WHO: The West Virginia University Department of History
WHAT: Hosts author and historian William Beezley, the 2018 Callahan Lecture featured speaker
WHEN: Thursday (March 22), 7:30 p.m.
WHERE: White Hall, G09
Beezley will present “The Shadow of the 1968 Tlatelolco Massacre in Mexico,” a visual case study examining the shadow cast by Tlatelolco over the past 50 years. The massacre of more than 300 peaceful demonstrators in Tlatelolco’s Plaza of Three Cultures by military and paramilitary troops on Oct. 2, 1968 destroyed their credibility and shaped the history of recent Mexico. The incident cast a shadow that motivated political, social and cultural efforts to change the nation.
Beezley has authored or edited more than 25 books, including “Judas at the Jockey Club,” “Mexican National Identity: Memories, Innuendos and Popular Culture,” and fundamental anthologies such as “A Handbook of Mexican History and Culture and the Oxford History of Mexico,” edited with Michael Meyer. His books have been translated into Spanish and Mandarin Chinese. He has appeared as a guest speaker in more than 20 PBS episodes of “The Desert Speaks” and “In the Americas with David Yetman.” Currently, he and Rod Camp are doing interviews with former Mexican presidents and others for a video production on the democratization of Mexico.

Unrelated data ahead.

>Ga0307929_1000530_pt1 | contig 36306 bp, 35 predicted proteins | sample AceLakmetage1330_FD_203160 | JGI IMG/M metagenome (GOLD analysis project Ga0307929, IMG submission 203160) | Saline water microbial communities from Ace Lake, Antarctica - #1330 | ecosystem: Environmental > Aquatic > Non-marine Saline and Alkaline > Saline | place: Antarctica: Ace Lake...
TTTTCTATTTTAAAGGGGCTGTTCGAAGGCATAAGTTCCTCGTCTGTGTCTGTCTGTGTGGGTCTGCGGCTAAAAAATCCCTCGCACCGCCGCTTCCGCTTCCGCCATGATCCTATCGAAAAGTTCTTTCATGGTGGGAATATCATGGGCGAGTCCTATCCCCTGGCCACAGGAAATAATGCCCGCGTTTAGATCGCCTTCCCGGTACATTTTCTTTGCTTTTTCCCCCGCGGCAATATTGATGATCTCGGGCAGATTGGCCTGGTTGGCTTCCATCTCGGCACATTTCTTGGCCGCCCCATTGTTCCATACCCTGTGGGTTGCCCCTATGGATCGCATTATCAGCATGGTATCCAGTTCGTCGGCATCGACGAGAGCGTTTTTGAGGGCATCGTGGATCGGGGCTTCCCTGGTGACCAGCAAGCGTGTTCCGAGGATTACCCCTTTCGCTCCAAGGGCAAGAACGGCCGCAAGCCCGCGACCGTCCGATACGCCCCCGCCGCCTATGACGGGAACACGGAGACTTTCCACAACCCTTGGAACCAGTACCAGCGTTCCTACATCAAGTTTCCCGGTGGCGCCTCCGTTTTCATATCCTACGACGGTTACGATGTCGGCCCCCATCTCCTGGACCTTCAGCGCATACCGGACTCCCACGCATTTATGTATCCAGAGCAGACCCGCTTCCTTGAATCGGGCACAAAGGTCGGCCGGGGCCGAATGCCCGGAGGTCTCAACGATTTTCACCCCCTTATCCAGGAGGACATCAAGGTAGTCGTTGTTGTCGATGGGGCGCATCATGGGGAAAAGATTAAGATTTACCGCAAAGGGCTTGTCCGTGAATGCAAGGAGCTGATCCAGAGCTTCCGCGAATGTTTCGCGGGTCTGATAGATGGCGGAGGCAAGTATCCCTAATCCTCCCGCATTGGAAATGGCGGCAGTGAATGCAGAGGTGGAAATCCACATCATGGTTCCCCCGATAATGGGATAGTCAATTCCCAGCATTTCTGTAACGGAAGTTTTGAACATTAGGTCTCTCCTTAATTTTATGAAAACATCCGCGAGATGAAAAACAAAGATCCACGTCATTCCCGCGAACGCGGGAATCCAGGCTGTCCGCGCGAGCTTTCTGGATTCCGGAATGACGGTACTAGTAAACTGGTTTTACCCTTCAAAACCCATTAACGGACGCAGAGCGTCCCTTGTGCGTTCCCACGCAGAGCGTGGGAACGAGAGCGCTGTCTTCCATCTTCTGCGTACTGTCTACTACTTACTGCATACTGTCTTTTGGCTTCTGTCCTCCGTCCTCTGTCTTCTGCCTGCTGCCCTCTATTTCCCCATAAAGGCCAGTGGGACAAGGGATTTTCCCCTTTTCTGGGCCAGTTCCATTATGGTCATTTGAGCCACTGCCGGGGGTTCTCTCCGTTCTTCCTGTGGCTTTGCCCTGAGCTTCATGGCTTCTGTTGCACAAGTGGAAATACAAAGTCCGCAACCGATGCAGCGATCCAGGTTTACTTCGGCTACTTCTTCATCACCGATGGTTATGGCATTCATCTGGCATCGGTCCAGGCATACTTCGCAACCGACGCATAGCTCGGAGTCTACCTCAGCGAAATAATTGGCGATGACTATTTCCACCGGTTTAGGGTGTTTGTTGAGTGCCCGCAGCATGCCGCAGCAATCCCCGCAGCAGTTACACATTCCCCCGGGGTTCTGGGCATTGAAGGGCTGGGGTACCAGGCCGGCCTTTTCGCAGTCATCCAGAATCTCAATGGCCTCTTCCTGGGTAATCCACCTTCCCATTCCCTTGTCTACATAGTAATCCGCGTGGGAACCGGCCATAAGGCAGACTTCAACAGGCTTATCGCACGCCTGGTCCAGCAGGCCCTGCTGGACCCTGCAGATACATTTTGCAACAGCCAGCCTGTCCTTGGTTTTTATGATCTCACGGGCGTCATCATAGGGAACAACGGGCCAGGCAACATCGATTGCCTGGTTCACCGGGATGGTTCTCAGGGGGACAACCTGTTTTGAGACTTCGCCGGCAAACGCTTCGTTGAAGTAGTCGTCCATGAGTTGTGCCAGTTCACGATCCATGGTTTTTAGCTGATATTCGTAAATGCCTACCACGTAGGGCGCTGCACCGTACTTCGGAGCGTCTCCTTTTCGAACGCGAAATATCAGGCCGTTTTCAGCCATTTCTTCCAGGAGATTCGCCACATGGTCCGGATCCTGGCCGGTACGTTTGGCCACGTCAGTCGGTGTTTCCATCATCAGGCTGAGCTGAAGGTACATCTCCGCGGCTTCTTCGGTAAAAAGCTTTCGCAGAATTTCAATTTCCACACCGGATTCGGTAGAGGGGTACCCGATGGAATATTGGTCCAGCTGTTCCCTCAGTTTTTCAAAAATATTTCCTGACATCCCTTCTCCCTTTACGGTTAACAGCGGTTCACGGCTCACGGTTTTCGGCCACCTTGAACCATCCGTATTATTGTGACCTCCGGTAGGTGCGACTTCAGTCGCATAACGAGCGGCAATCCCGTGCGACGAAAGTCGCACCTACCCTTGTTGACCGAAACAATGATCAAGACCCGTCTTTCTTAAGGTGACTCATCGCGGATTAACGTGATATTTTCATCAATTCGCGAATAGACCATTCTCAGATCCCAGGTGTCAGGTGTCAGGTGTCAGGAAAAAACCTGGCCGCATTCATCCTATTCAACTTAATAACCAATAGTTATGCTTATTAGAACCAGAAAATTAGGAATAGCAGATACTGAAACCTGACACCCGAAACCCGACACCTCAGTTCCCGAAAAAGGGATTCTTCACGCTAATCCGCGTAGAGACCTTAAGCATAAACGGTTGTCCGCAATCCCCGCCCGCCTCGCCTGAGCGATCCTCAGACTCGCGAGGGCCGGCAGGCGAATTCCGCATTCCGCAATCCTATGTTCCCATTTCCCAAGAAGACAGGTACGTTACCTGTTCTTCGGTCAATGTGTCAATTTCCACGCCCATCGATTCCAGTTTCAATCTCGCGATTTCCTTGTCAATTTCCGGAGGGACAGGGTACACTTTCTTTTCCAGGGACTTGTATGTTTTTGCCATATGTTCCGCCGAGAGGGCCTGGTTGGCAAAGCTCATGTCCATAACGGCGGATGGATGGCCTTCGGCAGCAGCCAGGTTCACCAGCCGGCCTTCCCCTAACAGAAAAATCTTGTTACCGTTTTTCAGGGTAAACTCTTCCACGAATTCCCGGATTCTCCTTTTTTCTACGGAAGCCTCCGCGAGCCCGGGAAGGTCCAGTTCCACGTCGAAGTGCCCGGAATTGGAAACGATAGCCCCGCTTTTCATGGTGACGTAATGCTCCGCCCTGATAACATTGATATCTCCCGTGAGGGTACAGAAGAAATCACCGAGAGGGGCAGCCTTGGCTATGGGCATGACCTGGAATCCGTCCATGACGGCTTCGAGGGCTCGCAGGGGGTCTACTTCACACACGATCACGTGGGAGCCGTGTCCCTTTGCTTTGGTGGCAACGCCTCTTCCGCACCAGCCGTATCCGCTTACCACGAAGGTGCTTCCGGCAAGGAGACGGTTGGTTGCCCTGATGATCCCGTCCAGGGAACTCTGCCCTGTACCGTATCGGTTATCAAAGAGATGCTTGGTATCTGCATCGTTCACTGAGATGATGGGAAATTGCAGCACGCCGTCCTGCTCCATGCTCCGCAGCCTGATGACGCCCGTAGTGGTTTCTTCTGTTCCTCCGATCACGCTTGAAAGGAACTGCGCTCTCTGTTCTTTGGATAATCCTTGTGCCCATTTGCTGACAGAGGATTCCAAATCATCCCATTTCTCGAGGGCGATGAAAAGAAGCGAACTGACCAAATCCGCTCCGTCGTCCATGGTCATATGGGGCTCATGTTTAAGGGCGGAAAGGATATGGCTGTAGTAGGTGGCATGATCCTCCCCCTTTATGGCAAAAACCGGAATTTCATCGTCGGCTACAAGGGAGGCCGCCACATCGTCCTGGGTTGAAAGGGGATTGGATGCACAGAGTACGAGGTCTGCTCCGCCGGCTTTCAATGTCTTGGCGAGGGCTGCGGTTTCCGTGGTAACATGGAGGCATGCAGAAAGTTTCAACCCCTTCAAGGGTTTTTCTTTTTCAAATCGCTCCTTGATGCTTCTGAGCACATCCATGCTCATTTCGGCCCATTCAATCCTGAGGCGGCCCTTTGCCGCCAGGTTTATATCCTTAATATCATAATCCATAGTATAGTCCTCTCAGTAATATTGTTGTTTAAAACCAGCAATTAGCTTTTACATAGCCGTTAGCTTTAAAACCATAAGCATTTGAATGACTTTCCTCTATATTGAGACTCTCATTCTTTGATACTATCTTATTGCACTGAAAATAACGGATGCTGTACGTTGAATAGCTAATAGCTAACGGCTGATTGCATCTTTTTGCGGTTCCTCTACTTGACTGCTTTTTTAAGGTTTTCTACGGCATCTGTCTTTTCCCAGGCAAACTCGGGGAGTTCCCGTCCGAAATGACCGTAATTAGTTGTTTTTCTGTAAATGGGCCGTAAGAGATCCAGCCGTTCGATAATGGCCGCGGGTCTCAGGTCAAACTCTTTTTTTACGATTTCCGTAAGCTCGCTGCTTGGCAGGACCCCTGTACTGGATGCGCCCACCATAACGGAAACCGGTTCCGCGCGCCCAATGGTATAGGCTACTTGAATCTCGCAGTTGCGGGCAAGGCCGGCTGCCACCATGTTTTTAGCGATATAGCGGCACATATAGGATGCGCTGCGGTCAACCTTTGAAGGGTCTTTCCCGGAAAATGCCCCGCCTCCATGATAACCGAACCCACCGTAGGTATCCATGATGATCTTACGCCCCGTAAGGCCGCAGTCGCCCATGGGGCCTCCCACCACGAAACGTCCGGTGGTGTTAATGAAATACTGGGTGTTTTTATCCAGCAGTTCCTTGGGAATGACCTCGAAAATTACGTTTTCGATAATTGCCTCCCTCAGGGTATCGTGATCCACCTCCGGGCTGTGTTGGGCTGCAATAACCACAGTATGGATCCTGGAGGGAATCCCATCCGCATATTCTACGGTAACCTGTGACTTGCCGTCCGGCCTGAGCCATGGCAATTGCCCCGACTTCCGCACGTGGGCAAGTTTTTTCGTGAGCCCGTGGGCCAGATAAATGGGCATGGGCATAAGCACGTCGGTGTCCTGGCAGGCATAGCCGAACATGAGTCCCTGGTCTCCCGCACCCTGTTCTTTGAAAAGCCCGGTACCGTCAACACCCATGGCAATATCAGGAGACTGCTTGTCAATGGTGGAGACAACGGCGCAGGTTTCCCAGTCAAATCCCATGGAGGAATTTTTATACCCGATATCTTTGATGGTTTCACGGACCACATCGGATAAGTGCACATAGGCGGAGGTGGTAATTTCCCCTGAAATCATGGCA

The Callahan Lecture Series was established in 1964 in honor of historian James Morton Callahan, who served as chair of the WVU Department of History from 1902 to 1929 and dean of WVU’s College of Arts and Sciences from 1916 to 1929 before becoming a research professor from 1929 to 1956.
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